In an extraordinary show of consensus, 194 countries signed the Paris Agreement in 2015, limiting global warming to “well below” 2°C. Yet business as usual is leading to global warming of 4°C to 5.5°C by the end of this century, rendering entire regions of the planet uninhabitable. A rapid reduction in greenhouse gas emissions is the only way to arrest our fate.
Political and business leaders have failed to tackle the problem at scale. Preventable Surprises believes institutional investors—which hold significant stakes in the world’s largest companies—must use their leverage to put pressure on the largest GHG emitters. These include U.S. electric utility companies, which are the country’s largest consumers of fossil fuels. To achieve the 2°C target, utility companies must supply 95% clean energy by 2050—a feat that will require external pressure from their investors.
Our distinctive contribution is to get investors to be forceful stewards—to actively engage with investee companies to accelerate change. Our focus is on electric utility companies, which are the low-hanging fruit among carbon emitters. To make the 2°C target, utility companies need to supply 95% clean energy by 2050—a feat that will require external pressure from the providers of capital.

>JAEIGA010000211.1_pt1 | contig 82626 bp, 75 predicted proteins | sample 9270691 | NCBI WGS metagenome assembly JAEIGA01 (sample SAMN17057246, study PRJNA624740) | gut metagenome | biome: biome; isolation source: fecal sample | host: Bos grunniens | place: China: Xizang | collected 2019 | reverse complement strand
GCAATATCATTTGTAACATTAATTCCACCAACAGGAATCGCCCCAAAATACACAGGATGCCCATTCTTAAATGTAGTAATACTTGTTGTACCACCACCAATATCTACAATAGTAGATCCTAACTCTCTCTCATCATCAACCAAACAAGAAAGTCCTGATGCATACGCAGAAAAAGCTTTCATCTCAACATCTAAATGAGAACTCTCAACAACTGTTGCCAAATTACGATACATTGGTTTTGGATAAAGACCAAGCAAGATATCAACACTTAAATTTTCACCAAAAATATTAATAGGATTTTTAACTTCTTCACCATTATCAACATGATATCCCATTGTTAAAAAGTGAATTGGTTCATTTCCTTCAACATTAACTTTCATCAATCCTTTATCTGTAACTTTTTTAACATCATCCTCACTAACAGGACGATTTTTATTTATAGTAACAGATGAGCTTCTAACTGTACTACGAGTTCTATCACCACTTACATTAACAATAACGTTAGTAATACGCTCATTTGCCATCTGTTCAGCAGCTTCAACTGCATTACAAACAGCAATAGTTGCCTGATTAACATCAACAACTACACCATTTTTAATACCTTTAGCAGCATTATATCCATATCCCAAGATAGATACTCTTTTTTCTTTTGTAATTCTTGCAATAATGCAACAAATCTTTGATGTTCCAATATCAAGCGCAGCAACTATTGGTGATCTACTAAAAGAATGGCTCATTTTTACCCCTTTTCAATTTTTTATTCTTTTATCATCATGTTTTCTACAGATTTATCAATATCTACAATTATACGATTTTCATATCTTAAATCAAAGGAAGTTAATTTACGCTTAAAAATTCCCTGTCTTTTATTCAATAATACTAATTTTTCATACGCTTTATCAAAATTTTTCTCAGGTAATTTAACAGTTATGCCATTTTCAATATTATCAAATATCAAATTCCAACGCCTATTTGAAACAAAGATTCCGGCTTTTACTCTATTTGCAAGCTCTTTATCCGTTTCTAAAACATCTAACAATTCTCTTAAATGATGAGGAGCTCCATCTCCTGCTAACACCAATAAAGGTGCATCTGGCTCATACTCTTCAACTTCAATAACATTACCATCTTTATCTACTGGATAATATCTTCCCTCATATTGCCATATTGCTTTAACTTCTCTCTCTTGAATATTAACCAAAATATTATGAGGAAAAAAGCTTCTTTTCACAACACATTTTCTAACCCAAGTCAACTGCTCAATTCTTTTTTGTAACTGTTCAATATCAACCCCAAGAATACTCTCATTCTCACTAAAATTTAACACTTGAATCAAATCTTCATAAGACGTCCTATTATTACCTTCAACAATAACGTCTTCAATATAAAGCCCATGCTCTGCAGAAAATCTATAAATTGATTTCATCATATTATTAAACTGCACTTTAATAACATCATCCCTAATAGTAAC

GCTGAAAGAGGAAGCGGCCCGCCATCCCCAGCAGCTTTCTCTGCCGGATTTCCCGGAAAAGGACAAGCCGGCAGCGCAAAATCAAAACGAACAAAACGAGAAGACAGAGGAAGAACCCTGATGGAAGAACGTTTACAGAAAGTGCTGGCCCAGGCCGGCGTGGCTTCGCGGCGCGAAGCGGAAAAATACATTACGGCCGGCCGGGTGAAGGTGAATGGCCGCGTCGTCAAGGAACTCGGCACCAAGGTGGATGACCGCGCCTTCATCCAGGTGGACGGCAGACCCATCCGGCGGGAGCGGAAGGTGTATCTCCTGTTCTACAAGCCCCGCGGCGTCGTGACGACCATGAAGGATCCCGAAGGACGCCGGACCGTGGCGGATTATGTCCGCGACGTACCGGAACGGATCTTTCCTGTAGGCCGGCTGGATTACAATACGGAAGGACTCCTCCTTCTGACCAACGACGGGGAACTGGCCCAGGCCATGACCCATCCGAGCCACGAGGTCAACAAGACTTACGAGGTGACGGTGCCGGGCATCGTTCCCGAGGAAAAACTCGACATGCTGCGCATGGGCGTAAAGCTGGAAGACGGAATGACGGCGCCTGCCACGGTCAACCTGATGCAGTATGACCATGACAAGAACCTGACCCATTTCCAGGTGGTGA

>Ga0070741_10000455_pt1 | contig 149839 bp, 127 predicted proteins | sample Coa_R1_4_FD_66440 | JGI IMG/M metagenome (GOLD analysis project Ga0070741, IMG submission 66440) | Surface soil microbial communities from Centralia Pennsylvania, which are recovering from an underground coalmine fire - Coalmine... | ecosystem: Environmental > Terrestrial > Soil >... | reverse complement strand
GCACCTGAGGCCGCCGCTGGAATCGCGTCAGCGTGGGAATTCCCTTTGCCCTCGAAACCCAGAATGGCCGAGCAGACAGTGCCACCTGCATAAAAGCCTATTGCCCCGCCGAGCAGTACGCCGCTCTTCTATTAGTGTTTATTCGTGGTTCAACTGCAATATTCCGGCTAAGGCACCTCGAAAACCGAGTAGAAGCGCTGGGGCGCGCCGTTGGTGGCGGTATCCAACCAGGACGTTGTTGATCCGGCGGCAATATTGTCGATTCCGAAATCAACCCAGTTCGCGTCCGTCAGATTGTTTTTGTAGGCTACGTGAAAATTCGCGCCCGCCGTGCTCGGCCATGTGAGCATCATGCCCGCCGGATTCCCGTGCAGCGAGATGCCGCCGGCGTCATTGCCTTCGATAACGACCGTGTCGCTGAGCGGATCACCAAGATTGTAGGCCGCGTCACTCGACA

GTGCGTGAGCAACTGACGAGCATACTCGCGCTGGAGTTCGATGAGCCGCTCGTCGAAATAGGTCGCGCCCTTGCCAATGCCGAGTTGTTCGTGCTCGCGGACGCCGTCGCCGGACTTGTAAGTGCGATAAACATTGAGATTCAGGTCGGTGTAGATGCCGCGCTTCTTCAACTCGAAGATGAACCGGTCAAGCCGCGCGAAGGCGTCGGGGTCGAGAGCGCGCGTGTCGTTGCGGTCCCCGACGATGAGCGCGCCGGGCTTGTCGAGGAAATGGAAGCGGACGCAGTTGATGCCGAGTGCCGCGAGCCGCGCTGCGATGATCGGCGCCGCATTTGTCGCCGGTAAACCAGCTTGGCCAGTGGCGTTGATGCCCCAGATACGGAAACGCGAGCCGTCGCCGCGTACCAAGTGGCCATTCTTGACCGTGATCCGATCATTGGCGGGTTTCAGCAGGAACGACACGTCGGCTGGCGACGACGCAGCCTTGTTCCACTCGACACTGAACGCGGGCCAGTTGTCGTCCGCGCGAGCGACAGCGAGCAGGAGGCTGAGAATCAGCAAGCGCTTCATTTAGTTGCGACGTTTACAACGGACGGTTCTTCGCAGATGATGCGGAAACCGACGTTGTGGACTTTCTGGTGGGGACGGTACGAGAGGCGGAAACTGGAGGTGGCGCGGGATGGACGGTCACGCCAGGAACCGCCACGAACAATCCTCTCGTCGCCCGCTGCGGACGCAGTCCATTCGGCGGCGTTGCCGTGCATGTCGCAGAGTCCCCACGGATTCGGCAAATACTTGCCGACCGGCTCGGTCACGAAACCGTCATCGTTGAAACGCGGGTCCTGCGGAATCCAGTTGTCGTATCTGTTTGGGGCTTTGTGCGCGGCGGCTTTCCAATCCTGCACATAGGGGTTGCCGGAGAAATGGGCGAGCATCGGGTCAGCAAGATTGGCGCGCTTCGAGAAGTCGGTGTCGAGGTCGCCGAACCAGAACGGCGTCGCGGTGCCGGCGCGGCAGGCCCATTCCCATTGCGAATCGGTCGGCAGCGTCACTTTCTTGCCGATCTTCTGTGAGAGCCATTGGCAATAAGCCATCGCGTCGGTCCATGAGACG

We persuade investors to ask the utility companies they own to produce transition plans with short and long-term targets. We give investors technical guidance on what such a plan should look like and we also build coalitions to get advocate adoption of transition plans.
In Australia, UK and the USA, we focus on shareholder resolutions at company AGMs. Large votes in favour of climate-related resolutions send a clear public signal regarding the outlook for fossil fuels. Votes at AGMs also force investors to take a stand, making it difficult to free ride on the leadership of others. In 2016, 60% of the institutional investors who supported 2°C stress test resolutions at European oil majors reversed course in the US, where management was likewise opposed. We highlighted this climate risk inconsistency in our Missing60 campaign.
In continental Europe, Canada and Asian/Latin American countries, AGM resolutions on climate issues are less common. We are looking for other strategies to help investors be forceful stewards in these countries.